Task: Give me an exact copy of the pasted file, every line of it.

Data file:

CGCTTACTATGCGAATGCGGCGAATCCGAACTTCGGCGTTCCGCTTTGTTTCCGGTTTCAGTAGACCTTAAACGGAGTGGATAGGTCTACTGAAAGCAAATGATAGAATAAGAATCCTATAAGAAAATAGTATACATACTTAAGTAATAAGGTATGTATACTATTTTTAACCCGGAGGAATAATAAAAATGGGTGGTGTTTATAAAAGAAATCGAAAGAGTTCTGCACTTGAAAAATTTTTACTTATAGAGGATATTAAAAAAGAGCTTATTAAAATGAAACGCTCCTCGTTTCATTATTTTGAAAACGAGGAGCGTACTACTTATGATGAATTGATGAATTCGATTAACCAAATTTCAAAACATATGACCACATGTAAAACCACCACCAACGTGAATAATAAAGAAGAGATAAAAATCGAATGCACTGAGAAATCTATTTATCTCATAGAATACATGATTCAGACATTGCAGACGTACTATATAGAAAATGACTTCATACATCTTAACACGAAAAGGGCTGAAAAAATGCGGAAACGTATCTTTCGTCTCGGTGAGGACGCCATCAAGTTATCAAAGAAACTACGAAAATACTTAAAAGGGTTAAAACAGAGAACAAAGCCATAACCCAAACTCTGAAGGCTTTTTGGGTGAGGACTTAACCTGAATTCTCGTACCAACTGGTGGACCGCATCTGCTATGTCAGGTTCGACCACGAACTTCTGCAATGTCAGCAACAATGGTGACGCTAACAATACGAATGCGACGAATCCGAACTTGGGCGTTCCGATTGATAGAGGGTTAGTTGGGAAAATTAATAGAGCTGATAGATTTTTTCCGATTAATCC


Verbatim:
CGCTTACTATGCGAATGCGGCGAATCCGAACTTCGGCGTTCCGCTTTGTTTCCGGTTTCAGTAGACCTTAAACGGAGTGGATAGGTCTACTGAAAGCAAATGATAGAATAAGAATCCTATAAGAAAATAGTATACATACTTAAGTAATAAGGTATGTATACTATTTTTAACCCGGAGGAATAATAAAAATGGGTGGTGTTTATAAAAGAAATCGAAAGAGTTCTGCACTTGAAAAATTTTTACTTATAGAGGATATTAAAAAAGAGCTTATTAAAATGAAACGCTCCTCGTTTCATTATTTTGAAAACGAGGAGCGTACTACTTATGATGAATTGATGAATTCGATTAACCAAATTTCAAAACATATGACCACATGTAAAACCACCACCAACGTGAATAATAAAGAAGAGATAAAAATCGAATGCACTGAGAAATCTATTTATCTCATAGAATACATGATTCAGACATTGCAGACGTACTATATAGAAAATGACTTCATACATCTTAACACGAAAAGGGCTGAAAAAATGCGGAAACGTATCTTTCGTCTCGGTGAGGACGCCATCAAGTTATCAAAGAAACTACGAAAATACTTAAAAGGGTTAAAACAGAGAACAAAGCCATAACCCAAACTCTGAAGGCTTTTTGGGTGAGGACTTAACCTGAATTCTCGTACCAACTGGTGGACCGCATCTGCTATGTCAGGTTCGACCACGAACTTCTGCAATGTCAGCAACAATGGTGACGCTAACAATACGAATGCGACGAATCCGAACTTGGGCGTTCCGATTGATAGAGGGTTAGTTGGGAAAATTAATAGAGCTGATAGATTTTTTCCGATTAATCC